Country 105

Country 105

Agriculture Report

New Market for Canadian Beef


Report says South Korea plans to re-open to Canadian beef.


Our farmers could soon be sending beef to another market.

A South Korean news agency is reporting its long running trade dispute with Canada may be settled as soon as next month.

South Korea's ban on Canadian beef dates back to the discovery of the first domestic B-S-E case in May 2003.

The country has been accused of using the B-S-E issue to protect domestic beef producers from competition.


A livestock welfare specialist is touting the benefits of the equine identification document.

The document was introduced last summer and is required by the Canadian Food Inspection Agency.

It includes owner information, identification of individual horses, their age, visible markings, and information regarding the history of treatments for the animal.

Adrienne Herron says it's step forward for the horse industry -- and it gets people keeping records.

The document is not required to be filled out at the time of sale for all horse owners.


The Saskatchewan S-P-C-A is concerned about the increase in complaints about the condition of horses.

In 2010, the organization received 186 complaints.

In the first nine weeks of 2011 alone -- it has already received 65 tips on injured, neglected or malnourished horses.


The Canadian Wheat Board says wheat prices will peak this crop year and show a downward trend in the new crop year -- beginning in August.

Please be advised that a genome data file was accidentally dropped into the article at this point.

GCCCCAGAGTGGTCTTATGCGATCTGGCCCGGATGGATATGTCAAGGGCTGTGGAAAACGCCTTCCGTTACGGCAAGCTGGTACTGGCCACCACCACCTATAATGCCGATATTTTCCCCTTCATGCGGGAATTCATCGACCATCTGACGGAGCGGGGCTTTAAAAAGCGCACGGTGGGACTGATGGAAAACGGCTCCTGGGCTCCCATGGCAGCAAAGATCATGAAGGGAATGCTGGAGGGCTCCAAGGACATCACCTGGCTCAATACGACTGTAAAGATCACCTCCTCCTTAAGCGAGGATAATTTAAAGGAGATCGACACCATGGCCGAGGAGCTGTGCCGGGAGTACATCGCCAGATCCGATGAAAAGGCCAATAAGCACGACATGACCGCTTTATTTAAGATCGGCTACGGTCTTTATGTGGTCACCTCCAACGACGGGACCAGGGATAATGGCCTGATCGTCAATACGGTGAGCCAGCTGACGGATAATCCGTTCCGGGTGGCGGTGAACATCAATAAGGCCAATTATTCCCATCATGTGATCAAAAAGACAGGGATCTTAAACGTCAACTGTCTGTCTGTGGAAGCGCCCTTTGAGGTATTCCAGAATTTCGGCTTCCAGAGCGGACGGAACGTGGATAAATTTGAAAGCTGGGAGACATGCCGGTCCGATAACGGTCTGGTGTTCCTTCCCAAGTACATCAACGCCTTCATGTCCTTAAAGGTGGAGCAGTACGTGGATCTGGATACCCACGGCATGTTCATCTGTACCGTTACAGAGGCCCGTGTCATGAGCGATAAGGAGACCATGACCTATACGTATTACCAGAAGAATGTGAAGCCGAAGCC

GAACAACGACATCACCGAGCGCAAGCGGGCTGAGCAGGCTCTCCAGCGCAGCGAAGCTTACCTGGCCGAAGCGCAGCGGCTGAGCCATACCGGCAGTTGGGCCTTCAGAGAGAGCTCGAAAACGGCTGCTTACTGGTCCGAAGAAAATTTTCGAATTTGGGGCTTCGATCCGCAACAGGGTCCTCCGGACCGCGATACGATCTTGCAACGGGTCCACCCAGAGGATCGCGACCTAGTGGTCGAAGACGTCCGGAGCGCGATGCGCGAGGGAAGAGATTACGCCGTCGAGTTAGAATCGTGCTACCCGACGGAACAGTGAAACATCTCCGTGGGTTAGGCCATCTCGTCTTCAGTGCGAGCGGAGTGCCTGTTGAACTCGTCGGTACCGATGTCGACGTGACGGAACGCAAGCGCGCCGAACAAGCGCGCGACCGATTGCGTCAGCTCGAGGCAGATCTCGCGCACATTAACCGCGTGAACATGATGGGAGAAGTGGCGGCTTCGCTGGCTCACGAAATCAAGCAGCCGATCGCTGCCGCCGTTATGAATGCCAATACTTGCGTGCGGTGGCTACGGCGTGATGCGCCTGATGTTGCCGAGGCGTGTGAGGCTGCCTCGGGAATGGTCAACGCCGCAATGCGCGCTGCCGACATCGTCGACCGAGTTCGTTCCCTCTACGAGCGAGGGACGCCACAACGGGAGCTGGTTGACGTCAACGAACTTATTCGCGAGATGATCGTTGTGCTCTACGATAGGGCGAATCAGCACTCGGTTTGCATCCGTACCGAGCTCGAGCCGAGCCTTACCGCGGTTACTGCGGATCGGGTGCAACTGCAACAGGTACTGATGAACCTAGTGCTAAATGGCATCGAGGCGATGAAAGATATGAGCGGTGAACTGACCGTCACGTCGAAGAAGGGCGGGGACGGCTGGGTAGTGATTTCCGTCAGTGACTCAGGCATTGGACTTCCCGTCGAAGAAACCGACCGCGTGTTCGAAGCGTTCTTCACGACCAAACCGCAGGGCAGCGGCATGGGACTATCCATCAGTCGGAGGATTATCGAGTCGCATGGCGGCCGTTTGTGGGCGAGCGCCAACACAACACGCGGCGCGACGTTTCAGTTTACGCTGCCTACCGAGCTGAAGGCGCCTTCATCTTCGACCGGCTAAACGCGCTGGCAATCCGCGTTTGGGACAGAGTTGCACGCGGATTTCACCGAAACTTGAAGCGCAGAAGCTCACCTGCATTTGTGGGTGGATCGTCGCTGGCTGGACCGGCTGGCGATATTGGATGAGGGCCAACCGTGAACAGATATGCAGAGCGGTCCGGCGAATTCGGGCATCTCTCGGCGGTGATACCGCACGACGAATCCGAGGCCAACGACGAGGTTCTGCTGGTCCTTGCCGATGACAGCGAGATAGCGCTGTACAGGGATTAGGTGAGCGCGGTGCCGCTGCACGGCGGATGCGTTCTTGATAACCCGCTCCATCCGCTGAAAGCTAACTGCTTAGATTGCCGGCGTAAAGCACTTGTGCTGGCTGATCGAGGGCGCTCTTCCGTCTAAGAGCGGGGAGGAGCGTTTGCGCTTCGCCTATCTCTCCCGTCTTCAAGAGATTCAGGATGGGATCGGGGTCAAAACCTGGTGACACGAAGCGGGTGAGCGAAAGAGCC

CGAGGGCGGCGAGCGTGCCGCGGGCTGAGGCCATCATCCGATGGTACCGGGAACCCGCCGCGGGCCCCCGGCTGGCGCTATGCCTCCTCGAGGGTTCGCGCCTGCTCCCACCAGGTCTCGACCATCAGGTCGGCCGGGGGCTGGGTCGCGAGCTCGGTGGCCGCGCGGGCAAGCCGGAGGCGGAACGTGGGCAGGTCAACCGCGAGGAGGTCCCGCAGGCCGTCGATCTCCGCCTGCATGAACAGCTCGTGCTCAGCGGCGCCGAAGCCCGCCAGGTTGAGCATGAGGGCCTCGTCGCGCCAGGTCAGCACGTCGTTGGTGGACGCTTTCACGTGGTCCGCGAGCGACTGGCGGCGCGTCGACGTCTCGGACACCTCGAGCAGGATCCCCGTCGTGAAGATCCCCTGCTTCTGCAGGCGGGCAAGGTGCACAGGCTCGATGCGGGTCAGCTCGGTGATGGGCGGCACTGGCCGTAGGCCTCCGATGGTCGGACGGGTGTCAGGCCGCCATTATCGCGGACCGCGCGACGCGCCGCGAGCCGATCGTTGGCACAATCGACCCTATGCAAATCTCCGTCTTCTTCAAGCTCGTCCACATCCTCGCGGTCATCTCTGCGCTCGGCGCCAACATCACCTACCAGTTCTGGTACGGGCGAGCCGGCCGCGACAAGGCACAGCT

The revised forecast sees the price of high-grade wheat at almost 8 dollars a bushel this crop year.

Uncertainty and improved wheat prospects have prompted a downturn in the wheat market.

For high-grade durum -- the price outlook is far better in the new crop year beginning August 1st.


The federal and Alberta governments have announced a partnership to help boost Alberta's agriculture exports.

The program is called "New Products, New Markets."

The total cost of the program is 2.1 million dollars -- and the aim is to market Alberta companies around the world.


And here is another case of buyer beware.

A landscaper on Long Island in New York is accused of mixing hazardous materials into the garden mulch he was selling to customers.

Victor Liotta faces several environmental charges.

Prosecutors allege the wood chips also contained construction waste -- including plastic chips, floor tiles, rags, sheet metal and rubber.



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